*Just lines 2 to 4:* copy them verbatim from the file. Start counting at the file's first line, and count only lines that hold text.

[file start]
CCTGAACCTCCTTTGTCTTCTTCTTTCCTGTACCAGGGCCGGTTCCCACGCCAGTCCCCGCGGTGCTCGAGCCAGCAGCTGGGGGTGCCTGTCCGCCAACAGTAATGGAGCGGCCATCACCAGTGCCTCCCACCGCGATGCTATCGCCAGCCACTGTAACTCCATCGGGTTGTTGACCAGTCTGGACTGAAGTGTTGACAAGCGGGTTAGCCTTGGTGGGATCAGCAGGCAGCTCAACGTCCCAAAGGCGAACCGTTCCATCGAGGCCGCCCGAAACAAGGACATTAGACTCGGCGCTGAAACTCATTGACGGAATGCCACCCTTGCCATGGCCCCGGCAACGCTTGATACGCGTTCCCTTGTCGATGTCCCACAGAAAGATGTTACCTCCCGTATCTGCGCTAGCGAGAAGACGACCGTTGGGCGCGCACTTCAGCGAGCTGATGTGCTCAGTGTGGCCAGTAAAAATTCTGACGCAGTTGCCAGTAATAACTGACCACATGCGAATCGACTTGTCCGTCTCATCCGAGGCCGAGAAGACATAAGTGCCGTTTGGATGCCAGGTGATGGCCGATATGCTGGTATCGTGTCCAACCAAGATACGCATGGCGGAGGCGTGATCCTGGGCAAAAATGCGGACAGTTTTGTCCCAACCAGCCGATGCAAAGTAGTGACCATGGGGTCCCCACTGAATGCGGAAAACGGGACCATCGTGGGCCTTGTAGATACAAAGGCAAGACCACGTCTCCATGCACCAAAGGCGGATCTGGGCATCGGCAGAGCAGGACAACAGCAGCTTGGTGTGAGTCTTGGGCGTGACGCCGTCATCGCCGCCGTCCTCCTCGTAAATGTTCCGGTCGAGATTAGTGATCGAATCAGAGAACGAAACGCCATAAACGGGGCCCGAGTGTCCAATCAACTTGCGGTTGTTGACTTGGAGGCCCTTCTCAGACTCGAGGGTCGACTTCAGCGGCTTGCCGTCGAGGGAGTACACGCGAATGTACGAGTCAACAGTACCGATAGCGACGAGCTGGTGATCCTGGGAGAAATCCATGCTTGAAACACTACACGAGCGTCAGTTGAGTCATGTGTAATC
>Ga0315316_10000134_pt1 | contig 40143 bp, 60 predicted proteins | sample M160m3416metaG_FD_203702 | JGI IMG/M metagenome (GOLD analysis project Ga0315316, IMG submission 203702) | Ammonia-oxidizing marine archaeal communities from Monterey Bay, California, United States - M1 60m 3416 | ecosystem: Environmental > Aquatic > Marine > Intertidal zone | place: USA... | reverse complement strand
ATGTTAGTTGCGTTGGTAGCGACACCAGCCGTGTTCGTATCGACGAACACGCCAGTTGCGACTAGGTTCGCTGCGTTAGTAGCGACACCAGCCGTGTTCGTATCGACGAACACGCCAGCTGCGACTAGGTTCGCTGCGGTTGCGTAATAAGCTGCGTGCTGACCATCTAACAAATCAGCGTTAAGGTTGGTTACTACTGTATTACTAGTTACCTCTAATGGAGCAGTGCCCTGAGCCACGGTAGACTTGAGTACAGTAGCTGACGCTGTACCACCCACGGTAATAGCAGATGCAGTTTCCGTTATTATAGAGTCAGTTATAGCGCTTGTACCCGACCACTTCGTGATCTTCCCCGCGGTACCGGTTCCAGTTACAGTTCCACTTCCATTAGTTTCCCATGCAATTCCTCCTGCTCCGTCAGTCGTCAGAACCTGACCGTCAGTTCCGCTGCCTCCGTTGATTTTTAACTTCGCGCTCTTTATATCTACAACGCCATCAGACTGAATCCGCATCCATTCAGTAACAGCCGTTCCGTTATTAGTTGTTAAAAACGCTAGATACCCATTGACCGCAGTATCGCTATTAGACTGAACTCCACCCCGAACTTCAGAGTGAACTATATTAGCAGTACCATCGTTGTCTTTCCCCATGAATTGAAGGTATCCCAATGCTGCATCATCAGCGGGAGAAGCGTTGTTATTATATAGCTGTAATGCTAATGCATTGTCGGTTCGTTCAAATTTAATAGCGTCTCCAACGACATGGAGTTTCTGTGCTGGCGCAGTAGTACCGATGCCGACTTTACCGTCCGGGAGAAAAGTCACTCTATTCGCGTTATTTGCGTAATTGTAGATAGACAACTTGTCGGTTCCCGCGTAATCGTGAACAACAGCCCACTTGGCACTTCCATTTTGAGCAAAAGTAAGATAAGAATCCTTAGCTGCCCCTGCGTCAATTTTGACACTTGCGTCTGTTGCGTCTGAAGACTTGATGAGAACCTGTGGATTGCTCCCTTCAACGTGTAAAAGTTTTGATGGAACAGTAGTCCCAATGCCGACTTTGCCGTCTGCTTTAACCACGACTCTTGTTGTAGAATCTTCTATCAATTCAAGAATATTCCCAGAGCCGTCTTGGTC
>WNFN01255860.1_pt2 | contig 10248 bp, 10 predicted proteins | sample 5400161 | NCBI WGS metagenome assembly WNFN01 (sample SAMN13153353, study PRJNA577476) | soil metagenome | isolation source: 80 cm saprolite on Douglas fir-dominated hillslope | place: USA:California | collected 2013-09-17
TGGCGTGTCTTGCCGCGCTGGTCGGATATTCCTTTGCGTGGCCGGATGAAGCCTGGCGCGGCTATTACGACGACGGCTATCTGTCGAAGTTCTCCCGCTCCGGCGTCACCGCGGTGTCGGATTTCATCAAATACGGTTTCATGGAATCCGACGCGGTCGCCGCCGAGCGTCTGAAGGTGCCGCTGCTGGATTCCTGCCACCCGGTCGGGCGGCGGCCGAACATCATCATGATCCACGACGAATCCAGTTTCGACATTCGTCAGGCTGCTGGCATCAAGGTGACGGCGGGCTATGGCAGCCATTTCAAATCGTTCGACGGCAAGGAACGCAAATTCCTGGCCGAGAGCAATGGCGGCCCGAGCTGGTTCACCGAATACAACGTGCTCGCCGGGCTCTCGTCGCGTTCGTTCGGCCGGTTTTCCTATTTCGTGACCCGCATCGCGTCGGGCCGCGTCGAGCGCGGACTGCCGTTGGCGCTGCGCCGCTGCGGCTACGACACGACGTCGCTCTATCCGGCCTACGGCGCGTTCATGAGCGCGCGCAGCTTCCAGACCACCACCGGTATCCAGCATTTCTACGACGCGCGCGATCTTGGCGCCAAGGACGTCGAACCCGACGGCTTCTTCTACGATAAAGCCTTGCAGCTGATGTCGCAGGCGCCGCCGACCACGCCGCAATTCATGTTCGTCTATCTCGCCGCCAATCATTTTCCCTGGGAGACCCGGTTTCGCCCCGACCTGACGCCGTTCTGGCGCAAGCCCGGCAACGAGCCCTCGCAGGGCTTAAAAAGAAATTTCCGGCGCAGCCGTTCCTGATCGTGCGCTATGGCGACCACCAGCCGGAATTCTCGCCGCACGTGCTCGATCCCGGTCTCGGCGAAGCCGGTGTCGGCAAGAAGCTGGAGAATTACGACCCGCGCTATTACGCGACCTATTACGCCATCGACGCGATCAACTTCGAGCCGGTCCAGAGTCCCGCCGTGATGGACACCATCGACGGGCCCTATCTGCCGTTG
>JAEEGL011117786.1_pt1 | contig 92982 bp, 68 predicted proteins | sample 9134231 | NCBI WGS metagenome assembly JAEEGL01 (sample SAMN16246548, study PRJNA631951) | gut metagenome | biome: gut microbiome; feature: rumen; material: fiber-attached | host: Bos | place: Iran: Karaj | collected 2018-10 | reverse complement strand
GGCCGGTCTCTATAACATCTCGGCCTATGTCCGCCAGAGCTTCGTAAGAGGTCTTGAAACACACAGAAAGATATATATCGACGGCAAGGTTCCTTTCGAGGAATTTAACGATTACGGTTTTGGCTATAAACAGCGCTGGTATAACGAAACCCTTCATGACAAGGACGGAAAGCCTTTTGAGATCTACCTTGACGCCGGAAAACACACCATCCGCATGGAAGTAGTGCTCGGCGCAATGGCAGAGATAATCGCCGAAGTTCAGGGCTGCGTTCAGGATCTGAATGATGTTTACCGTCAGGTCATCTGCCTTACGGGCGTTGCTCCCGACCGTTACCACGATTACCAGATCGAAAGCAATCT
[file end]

>Ga0315316_10000134_pt1 | contig 40143 bp, 60 predicted proteins | sample M160m3416metaG_FD_203702 | JGI IMG/M metagenome (GOLD analysis project Ga0315316, IMG submission 203702) | Ammonia-oxidizing marine archaeal communities from Monterey Bay, California, United States - M1 60m 3416 | ecosystem: Environmental > Aquatic > Marine > Intertidal zone | place: USA... | reverse complement strand
ATGTTAGTTGCGTTGGTAGCGACACCAGCCGTGTTCGTATCGACGAACACGCCAGTTGCGACTAGGTTCGCTGCGTTAGTAGCGACACCAGCCGTGTTCGTATCGACGAACACGCCAGCTGCGACTAGGTTCGCTGCGGTTGCGTAATAAGCTGCGTGCTGACCATCTAACAAATCAGCGTTAAGGTTGGTTACTACTGTATTACTAGTTACCTCTAATGGAGCAGTGCCCTGAGCCACGGTAGACTTGAGTACAGTAGCTGACGCTGTACCACCCACGGTAATAGCAGATGCAGTTTCCGTTATTATAGAGTCAGTTATAGCGCTTGTACCCGACCACTTCGTGATCTTCCCCGCGGTACCGGTTCCAGTTACAGTTCCACTTCCATTAGTTTCCCATGCAATTCCTCCTGCTCCGTCAGTCGTCAGAACCTGACCGTCAGTTCCGCTGCCTCCGTTGATTTTTAACTTCGCGCTCTTTATATCTACAACGCCATCAGACTGAATCCGCATCCATTCAGTAACAGCCGTTCCGTTATTAGTTGTTAAAAACGCTAGATACCCATTGACCGCAGTATCGCTATTAGACTGAACTCCACCCCGAACTTCAGAGTGAACTATATTAGCAGTACCATCGTTGTCTTTCCCCATGAATTGAAGGTATCCCAATGCTGCATCATCAGCGGGAGAAGCGTTGTTATTATATAGCTGTAATGCTAATGCATTGTCGGTTCGTTCAAATTTAATAGCGTCTCCAACGACATGGAGTTTCTGTGCTGGCGCAGTAGTACCGATGCCGACTTTACCGTCCGGGAGAAAAGTCACTCTATTCGCGTTATTTGCGTAATTGTAGATAGACAACTTGTCGGTTCCCGCGTAATCGTGAACAACAGCCCACTTGGCACTTCCATTTTGAGCAAAAGTAAGATAAGAATCCTTAGCTGCCCCTGCGTCAATTTTGACACTTGCGTCTGTTGCGTCTGAAGACTTGATGAGAACCTGTGGATTGCTCCCTTCAACGTGTAAAAGTTTTGATGGAACAGTAGTCCCAATGCCGACTTTGCCGTCTGCTTTAACCACGACTCTTGTTGTAGAATCTTCTATCAATTCAAGAATATTCCCAGAGCCGTCTTGGTC
>WNFN01255860.1_pt2 | contig 10248 bp, 10 predicted proteins | sample 5400161 | NCBI WGS metagenome assembly WNFN01 (sample SAMN13153353, study PRJNA577476) | soil metagenome | isolation source: 80 cm saprolite on Douglas fir-dominated hillslope | place: USA:California | collected 2013-09-17